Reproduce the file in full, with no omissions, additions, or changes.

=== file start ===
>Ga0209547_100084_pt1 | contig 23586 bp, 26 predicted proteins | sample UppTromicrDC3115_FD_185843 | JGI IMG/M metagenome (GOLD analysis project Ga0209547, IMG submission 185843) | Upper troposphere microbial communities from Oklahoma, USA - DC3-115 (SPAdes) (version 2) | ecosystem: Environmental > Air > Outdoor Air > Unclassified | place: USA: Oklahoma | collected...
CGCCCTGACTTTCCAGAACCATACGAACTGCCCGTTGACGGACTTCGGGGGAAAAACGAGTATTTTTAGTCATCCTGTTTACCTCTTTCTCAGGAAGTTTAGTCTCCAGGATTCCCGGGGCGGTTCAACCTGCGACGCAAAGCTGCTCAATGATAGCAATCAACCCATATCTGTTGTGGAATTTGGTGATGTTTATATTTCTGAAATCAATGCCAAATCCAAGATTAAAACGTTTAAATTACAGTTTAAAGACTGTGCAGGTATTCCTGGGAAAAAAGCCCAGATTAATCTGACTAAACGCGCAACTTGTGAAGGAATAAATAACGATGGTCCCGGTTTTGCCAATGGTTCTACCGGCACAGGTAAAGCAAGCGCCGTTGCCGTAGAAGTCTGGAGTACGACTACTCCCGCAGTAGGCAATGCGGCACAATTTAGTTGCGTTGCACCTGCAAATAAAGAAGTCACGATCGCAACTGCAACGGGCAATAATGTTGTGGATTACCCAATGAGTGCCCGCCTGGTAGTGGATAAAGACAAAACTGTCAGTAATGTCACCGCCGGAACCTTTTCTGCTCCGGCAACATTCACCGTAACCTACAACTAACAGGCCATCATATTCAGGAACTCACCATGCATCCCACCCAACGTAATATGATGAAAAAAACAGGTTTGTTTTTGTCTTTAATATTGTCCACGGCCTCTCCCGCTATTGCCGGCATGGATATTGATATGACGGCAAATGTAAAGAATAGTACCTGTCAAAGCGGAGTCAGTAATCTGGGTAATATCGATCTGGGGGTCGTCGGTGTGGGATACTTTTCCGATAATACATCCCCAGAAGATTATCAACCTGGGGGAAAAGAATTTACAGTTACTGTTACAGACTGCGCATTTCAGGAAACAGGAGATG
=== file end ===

>Ga0209547_100084_pt1 | contig 23586 bp, 26 predicted proteins | sample UppTromicrDC3115_FD_185843 | JGI IMG/M metagenome (GOLD analysis project Ga0209547, IMG submission 185843) | Upper troposphere microbial communities from Oklahoma, USA - DC3-115 (SPAdes) (version 2) | ecosystem: Environmental > Air > Outdoor Air > Unclassified | place: USA: Oklahoma | collected...
CGCCCTGACTTTCCAGAACCATACGAACTGCCCGTTGACGGACTTCGGGGGAAAAACGAGTATTTTTAGTCATCCTGTTTACCTCTTTCTCAGGAAGTTTAGTCTCCAGGATTCCCGGGGCGGTTCAACCTGCGACGCAAAGCTGCTCAATGATAGCAATCAACCCATATCTGTTGTGGAATTTGGTGATGTTTATATTTCTGAAATCAATGCCAAATCCAAGATTAAAACGTTTAAATTACAGTTTAAAGACTGTGCAGGTATTCCTGGGAAAAAAGCCCAGATTAATCTGACTAAACGCGCAACTTGTGAAGGAATAAATAACGATGGTCCCGGTTTTGCCAATGGTTCTACCGGCACAGGTAAAGCAAGCGCCGTTGCCGTAGAAGTCTGGAGTACGACTACTCCCGCAGTAGGCAATGCGGCACAATTTAGTTGCGTTGCACCTGCAAATAAAGAAGTCACGATCGCAACTGCAACGGGCAATAATGTTGTGGATTACCCAATGAGTGCCCGCCTGGTAGTGGATAAAGACAAAACTGTCAGTAATGTCACCGCCGGAACCTTTTCTGCTCCGGCAACATTCACCGTAACCTACAACTAACAGGCCATCATATTCAGGAACTCACCATGCATCCCACCCAACGTAATATGATGAAAAAAACAGGTTTGTTTTTGTCTTTAATATTGTCCACGGCCTCTCCCGCTATTGCCGGCATGGATATTGATATGACGGCAAATGTAAAGAATAGTACCTGTCAAAGCGGAGTCAGTAATCTGGGTAATATCGATCTGGGGGTCGTCGGTGTGGGATACTTTTCCGATAATACATCCCCAGAAGATTATCAACCTGGGGGAAAAGAATTTACAGTTACTGTTACAGACTGCGCATTTCAGGAAACAGGAGATG